Stack Overflow is a community of 4.7 million programmers, just like you, helping each other.

Join them; it only takes a minute:

Sign up
Join the Stack Overflow community to:
  1. Ask programming questions
  2. Answer and help your peers
  3. Get recognized for your expertise

I have just been introduced to the semantic web and it's family of functions but I have a hard time understanding some of it, which I was hoping someone could explain to me.

As far as I've understood, RDF can be written in several syntaxes. RDF/XML, Turtle, etc.

Now, I understand XML. How it is presented and how it can be parsed. However, some people write in the turtle syntax, but how do they parse that information? I can't seem to find a single library for any language to "extract" the information written in a turtle syntax into another form. The same goes for N3. How can it be used? Executed or else?

I seem to be able to understand RDFa. That it is a way to implement RDF into XHTML. For me that is a way to implement RDF into "something". But how can I compare that to turtle, N3, or the like?

Thanks in advance.

share|improve this question
up vote 6 down vote accepted

Firstly, to be clear, when we say 'RDF' we mean (at base) a collection of triples:

<subject1> <predicate1> <object1>
<subject2> <predicate2> <object2>

It's a simple database, not 'executable'.

There are many ways to write RDF. RDF/XML is the most common, but not the most obvious when you're learning. N-Triples is the simplest, you just write out the triples:

<subject1> <predicate1> <object1> .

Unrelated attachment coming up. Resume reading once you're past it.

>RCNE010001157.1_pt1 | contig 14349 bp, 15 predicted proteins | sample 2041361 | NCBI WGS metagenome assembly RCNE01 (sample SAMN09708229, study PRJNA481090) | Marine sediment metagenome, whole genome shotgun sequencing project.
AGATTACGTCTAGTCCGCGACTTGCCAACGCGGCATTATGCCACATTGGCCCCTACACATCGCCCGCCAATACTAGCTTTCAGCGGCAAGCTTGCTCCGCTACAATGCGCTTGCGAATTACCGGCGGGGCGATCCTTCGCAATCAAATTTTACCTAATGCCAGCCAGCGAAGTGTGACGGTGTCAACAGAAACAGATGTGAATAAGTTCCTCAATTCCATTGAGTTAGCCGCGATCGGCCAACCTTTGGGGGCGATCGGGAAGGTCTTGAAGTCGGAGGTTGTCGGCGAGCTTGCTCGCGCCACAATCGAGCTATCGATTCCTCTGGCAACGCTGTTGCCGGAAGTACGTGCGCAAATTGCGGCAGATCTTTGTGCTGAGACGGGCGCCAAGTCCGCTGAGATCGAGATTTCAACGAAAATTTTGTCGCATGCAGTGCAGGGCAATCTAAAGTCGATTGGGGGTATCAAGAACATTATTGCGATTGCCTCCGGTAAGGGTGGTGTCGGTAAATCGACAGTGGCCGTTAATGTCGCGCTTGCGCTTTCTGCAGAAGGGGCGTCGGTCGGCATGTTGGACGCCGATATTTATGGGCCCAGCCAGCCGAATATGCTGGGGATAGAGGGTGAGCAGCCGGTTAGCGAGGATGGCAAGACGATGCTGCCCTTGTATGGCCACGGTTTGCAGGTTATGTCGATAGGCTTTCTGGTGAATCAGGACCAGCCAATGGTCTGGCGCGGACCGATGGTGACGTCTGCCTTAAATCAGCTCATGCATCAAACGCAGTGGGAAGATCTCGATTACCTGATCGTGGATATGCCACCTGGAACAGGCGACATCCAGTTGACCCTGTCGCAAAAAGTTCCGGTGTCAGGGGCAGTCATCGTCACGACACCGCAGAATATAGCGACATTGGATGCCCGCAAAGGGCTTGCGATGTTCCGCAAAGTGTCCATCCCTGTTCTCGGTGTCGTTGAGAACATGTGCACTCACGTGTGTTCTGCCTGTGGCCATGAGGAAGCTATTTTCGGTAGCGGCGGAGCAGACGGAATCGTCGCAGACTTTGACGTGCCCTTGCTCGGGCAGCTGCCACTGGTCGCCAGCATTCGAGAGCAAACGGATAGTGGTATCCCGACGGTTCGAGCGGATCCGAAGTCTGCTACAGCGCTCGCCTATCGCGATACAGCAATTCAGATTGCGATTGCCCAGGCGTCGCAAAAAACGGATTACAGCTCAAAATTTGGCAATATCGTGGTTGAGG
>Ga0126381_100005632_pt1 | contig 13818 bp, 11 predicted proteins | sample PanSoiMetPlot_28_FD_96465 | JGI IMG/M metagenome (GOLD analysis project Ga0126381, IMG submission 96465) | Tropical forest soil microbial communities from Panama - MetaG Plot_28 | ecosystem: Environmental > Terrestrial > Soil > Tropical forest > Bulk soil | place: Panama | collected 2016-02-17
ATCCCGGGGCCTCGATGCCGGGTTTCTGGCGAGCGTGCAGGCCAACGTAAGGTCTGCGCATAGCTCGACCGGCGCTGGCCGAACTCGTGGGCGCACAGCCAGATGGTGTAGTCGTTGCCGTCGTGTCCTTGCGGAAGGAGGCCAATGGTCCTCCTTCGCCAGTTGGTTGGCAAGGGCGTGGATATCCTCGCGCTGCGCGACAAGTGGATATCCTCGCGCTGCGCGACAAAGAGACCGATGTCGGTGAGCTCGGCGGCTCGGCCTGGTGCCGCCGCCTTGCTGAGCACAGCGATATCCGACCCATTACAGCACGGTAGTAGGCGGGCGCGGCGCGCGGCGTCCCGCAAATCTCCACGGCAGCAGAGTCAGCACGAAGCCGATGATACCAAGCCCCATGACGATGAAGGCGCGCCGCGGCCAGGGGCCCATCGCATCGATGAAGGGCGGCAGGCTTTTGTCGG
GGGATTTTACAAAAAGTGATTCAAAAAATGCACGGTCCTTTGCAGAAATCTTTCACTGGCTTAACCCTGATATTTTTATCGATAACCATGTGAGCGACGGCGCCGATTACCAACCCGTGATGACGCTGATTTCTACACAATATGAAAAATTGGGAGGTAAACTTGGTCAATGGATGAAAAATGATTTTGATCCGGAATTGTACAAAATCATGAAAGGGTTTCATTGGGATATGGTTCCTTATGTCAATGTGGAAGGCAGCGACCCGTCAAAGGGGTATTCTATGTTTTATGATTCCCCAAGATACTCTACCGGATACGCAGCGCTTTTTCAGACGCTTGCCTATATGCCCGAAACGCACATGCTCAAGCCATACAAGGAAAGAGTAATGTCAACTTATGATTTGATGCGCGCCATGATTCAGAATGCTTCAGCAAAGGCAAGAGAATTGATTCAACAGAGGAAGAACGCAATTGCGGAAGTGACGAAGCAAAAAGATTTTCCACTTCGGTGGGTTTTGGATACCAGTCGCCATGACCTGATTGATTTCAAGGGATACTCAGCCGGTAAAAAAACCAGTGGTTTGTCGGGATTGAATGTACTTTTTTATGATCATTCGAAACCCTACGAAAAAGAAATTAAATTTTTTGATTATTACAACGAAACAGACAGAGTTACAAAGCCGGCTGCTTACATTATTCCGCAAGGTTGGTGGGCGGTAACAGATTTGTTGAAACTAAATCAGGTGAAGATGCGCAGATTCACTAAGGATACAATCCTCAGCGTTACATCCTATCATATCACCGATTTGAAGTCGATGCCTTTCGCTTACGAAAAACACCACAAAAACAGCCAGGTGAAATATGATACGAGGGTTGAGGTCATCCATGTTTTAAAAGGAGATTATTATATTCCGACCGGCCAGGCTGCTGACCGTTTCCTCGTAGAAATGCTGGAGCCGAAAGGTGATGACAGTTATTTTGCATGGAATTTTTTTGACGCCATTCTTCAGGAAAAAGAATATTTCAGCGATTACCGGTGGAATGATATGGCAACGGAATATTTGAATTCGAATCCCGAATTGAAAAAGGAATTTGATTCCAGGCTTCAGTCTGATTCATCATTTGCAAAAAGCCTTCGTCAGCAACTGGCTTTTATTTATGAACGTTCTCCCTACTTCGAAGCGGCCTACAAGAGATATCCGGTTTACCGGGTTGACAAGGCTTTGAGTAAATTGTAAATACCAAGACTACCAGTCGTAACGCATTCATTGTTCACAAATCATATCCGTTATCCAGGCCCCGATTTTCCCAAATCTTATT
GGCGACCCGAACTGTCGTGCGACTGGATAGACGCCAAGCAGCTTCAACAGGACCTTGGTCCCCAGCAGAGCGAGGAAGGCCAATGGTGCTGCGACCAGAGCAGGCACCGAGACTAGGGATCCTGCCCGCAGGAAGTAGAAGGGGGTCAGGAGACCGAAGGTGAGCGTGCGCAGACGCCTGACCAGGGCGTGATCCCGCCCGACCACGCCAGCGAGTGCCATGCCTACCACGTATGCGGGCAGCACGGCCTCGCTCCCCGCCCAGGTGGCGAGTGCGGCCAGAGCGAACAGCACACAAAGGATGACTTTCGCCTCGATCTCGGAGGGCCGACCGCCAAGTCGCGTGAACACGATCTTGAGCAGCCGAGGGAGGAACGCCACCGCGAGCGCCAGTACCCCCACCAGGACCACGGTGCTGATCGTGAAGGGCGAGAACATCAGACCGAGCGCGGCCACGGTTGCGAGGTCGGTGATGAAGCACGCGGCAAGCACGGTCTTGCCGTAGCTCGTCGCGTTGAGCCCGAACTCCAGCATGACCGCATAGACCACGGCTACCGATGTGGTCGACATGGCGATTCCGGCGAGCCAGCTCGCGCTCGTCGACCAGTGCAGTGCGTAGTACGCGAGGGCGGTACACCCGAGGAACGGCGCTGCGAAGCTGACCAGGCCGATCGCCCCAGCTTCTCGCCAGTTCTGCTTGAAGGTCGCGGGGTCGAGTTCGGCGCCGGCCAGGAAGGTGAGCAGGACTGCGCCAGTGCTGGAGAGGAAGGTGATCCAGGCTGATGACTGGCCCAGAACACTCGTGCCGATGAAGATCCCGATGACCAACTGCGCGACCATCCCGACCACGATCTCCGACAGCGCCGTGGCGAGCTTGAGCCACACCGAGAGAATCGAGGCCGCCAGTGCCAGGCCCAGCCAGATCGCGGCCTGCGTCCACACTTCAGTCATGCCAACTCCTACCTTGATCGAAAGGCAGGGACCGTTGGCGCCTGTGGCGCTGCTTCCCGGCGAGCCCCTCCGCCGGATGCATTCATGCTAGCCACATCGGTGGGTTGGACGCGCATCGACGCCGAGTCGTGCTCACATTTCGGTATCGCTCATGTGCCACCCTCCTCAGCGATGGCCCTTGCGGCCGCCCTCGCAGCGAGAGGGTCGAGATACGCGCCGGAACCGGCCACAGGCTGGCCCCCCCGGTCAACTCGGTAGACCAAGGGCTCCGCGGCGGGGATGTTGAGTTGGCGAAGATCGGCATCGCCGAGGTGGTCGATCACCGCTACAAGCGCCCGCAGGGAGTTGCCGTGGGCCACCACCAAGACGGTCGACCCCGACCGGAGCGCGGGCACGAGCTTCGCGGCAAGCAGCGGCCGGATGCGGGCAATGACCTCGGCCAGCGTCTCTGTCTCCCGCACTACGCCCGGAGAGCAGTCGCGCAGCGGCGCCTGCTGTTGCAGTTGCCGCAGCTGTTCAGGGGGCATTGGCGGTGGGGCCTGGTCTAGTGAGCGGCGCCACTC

<subject2> <predicate2> <object2> .

Turtle is like N-Triples, but with lots of short cuts. It's very easy to write. For example if we had:

<person> <age> 21 .
<person> <friend> <bob> .
<person> <friend> <alice> .

In turtle we can avoid the repetition by writing:

<person> <age> 21 ; 
         <friend> <bob> ,
         <alice> .

(I've written this out on multiple lines so you can see how it looks like the triple version, but with parts missed out)

You'll find turtle parsers for most RDF libraries. See Jena (java), Redland (C), RDFLib (python), Trine (perl) etc. They take turtle and produce triples, just like the RDF/XML parsers and RDFa parsers do.

Once you have your RDF loaded you can query it, process it, whatever you'd do with any other data format.

RDFa is a strange RDF format, since it's embedded in something else (most of which is thrown away when you convert to triples). The point of RDFa is to get RDF more smoothly integrated into the web. Having both an RDF version and HTML version of my personal information is repetitious and fiddly to deploy. With RDFa I can have one document which serves both browsers and rdf consumers.

share|improve this answer

As someone with limited programming skills, I found that the ARC2 libraries for PHP make RDF very easy to deal with. There is good documentation and great examples on the site to get started. It includes parsers for all of the common formats, including turtle, and will even do format detection and choose the correct parser if you don't feel like it.

When parsing RDF, ARC produces two different types of associative arrays which are quite straightforward. A description of those structures can be found here.

I never thought I would say it, but PHP + ARC actually made working with

share|improve this answer

Your Answer


By posting your answer, you agree to the privacy policy and terms of service.

Not the answer you're looking for? Browse other questions tagged or ask your own question.